It’s already the second week in January. Have you changed your life today?
‘Tis the season for fresh starts and positive life changes. Or should I say, it is the time of year when we seem to be most inspired to make fresh starts and positive life changes. Getting our New Year’s resolutions to really stick is another matter entirely...
Some people simply refuse to make resolutions at all. Why set themselves up for the seemingly inevitable sense of failure and disappointment?
Why, indeed. Personally, I think New Year’s resolutions are a nice fit for anyone committed to intentional living – and a powerful addition to your conscious parenting toolkit. You just need to approach them in a reasonable way.
It probably doesn’t need to be said, but I will offer just a tiny reminder anyway: The only person you are responsible for is you. The only person’s life that you can successfully improve is your own. So if you are hoping to reduce family strife or improve family finances, start by taking a good look at your own behavior and see what needs a little sprucing up.
The key to success? Let it be easy. Here’s how.
The (Easy) Three Step Plan for Successful Resolutions
Step 1: Focus on actions, not outcomes. Aiming for big, lofty goals is all well and good. (How else would we ever have landed on the moon?) The trouble comes in trying to figure out how to get there from here. When you are working on resolutions, you might be better served by selecting concrete actions that will move you in the direction of your goal. (Baby steps, people!)
Step 2: Make resolutions (i.e., choose actions) that are 100% doable right now. Forget anything that requires resources or capabilities that are not available to you in this moment. If you need an advanced degree, an infusion of cash, or a new spouse to perform this action, choose something else.
Step 3: Make a 30-day, daily commitment to perform your chosen activity. When you think about it, what you are really trying to do is build new habits that make your desired outcome inevitable. This takes between twenty-one and thirty days of consistent practice (per habit).1 For our purposes, let’s align ourselves with the monthly calendar. You can do anything for just thirty days, right? Four weeks is nothing.
Are you ready? Start today. Don’t worry – you’ve still got over twenty-one days left ‘til the end of January. And besides, on February 1st you get to start the process all over again. Mark it on your calendar and prepare to celebrate. Once you’ve finished commemorating your initial victories, you can make a couple new resolutions (or select a couple new habits), to work on in February.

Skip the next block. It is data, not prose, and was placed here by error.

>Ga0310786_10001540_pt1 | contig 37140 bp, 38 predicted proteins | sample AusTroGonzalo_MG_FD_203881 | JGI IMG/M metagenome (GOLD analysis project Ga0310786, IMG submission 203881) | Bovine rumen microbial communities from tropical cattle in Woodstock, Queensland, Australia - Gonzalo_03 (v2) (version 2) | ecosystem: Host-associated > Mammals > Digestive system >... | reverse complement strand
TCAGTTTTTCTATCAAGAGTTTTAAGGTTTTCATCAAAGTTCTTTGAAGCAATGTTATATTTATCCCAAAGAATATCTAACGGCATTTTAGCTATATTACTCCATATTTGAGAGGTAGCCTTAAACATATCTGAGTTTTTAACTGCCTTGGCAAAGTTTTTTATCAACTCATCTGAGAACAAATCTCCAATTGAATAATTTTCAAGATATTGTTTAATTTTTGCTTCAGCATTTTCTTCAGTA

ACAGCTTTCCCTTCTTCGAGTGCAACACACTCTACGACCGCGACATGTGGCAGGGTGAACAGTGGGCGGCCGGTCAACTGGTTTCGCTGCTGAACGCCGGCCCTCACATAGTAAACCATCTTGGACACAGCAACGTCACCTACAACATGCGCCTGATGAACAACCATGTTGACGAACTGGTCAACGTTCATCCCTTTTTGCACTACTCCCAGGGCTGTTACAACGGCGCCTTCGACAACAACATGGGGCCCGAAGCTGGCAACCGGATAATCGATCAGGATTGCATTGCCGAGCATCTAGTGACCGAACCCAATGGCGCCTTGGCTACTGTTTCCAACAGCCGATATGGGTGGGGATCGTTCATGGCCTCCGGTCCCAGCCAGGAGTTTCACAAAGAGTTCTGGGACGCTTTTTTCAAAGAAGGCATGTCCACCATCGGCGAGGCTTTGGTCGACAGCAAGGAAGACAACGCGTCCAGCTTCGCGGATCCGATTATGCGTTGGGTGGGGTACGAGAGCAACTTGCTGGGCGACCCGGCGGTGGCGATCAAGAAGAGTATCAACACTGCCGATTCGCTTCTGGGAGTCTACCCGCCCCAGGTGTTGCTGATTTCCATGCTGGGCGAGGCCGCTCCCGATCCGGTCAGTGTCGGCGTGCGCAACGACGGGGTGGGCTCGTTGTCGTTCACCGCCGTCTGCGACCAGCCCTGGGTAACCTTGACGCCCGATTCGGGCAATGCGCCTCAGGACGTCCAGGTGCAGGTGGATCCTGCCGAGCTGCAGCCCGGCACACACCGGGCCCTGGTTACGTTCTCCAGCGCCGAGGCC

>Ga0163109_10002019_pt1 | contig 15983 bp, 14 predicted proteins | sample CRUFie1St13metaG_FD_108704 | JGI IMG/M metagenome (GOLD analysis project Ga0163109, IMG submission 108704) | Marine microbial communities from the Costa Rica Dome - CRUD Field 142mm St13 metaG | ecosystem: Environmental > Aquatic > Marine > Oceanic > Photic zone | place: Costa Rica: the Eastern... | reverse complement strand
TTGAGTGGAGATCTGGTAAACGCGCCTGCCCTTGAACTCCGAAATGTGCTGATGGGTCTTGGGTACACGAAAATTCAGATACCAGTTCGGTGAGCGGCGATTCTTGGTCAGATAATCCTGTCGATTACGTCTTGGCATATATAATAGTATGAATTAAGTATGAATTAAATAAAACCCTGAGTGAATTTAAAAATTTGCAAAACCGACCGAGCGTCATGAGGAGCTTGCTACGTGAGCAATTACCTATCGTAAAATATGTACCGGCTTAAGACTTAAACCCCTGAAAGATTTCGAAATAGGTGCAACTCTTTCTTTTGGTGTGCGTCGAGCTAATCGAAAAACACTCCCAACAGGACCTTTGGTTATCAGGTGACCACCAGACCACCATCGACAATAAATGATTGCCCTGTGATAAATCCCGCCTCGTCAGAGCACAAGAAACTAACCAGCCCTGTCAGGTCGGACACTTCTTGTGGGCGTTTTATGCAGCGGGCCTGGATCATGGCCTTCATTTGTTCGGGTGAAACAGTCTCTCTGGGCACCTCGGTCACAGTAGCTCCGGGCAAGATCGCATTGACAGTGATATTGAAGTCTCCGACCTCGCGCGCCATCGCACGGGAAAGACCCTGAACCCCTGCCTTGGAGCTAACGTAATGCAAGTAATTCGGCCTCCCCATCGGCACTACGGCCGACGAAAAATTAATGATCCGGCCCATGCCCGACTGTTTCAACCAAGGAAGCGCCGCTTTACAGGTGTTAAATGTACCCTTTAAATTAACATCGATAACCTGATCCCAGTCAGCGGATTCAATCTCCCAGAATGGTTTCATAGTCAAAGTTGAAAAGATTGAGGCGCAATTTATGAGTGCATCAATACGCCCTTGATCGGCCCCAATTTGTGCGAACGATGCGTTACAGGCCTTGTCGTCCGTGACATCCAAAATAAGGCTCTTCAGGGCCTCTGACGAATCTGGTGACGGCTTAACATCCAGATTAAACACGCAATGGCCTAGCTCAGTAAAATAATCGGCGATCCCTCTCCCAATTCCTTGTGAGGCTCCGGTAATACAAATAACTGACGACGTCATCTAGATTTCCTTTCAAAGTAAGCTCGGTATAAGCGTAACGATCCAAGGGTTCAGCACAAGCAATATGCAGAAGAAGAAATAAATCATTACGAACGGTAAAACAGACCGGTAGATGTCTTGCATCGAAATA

Just keep working in thirty-day increments, taking small steps that will move you closer and closer to your goals. You will be amazed at how your life will have changed, come this time next year!
Okay, let’s make it even easier. Here are some examples, to get you thinking.
ü If your goal is to get in shape, make a resolution to walk for thirty minutes every day after lunch, for the next thirty days.
ü If your goal is to have more energy and a more positive outlook, make a resolution (for the next thirty days) to put yourself to bed one half hour earlier than usual.
ü If your goal is to eat more healthy foods (or lose weight) resolve to avoid all sugar consumption after 3:00pm, for thirty days in a row.
ü If your goal is to live more lightly on the planet, for the next thirty days, resolve to only purchase items that are necessary and consumable (like food.)
ü If your goal is to be more spiritually centered, resolve to meditate every day at twelve noon, for at least fifteen minutes... for the next thirty days.
ü If your goal is to experience greater family harmony, resolve to meditate every day just before your children get home from school – or just before your spouse comes home from work – for at least fifteen minutes... for the next thirty days.
You see? Nice, easy steps. And now, here are a couple final suggestions, to ensure your success.
First, set up a reminder system. Try posting your resolutions on your bathroom mirror, where you will see them first thing in the morning and before you go to bed. If you are resolving to meditate at twelve noon each day, set the alarm on your watch to keep you from missing out on this precious gift.
Next, consider enlisting some support. Don’t tell everyone you know... who needs that kind of pressure? Maybe tell one supportive friend, who can call you a couple times a week to offer moral support and encouragement.
Supercharge your resolutions with some positive visualization. When you go to bed each night, before drifting off to dreamland, visualize yourself performing the action you have committed to. Even if you failed to complete your resolution that day – especially if you failed to complete your resolution that day – picture yourself doing it successfully and joyfully. Experience how good it feels to keep your commitments to yourself!
Relax. Have fun. You can do this. I am visualizing your success right this minute.
Do you want to build a conscious parenting goal into your New Year’s resolutions? Check out, "10 Ways to Be a Conscious Parent."
Sometimes taking better care of yourself is a necessary first step to improving your life. Read more about self-care in, "The Perfect Gift."
1 Dr. Maxwell Maltz is widely credited with identifying the human brain’s need for twenty-one days of consistent practice, to synthesize a major life change. You can read about Dr. Maltz’ teachings in his classic self-help book (updated in 2002 by Dan S. Kennedy), New Psycho-Cybernetics.